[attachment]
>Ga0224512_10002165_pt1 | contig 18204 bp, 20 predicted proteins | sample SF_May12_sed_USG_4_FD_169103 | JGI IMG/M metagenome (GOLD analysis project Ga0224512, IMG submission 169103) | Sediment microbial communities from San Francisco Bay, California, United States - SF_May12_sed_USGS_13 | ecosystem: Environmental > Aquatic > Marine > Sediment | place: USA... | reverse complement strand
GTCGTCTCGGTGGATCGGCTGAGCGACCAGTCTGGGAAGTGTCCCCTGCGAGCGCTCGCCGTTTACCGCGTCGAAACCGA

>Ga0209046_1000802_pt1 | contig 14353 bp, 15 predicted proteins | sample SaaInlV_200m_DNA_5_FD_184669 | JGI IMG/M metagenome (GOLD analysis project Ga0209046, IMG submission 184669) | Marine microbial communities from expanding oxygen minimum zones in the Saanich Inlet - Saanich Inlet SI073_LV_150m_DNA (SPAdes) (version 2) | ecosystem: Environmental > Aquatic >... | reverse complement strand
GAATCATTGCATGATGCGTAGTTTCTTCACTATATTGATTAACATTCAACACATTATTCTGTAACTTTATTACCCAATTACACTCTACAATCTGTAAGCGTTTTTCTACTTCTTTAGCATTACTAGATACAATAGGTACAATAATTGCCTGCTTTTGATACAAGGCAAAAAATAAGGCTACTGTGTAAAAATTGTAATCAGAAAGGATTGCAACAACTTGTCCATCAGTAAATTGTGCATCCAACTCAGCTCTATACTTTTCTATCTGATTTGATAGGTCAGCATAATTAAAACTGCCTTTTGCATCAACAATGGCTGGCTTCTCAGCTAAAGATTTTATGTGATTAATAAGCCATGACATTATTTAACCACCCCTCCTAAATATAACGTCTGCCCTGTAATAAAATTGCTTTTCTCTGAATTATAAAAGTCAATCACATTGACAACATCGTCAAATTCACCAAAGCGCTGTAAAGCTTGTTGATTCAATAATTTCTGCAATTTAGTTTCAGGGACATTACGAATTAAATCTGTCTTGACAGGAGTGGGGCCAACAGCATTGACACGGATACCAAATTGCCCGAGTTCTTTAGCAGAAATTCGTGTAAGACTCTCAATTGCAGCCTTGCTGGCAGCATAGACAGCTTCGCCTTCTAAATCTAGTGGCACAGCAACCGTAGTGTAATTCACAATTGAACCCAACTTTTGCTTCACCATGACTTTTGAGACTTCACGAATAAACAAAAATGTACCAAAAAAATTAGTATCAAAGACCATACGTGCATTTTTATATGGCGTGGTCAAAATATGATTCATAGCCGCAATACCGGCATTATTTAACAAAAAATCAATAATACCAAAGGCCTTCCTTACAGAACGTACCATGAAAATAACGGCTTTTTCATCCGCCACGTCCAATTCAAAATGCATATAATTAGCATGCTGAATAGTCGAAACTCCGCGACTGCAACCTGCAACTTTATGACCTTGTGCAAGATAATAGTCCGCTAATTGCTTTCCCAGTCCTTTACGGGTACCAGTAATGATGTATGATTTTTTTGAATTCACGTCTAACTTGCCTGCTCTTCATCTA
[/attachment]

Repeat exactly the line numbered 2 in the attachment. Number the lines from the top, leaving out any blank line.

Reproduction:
GTCGTCTCGGTGGATCGGCTGAGCGACCAGTCTGGGAAGTGTCCCCTGCGAGCGCTCGCCGTTTACCGCGTCGAAACCGA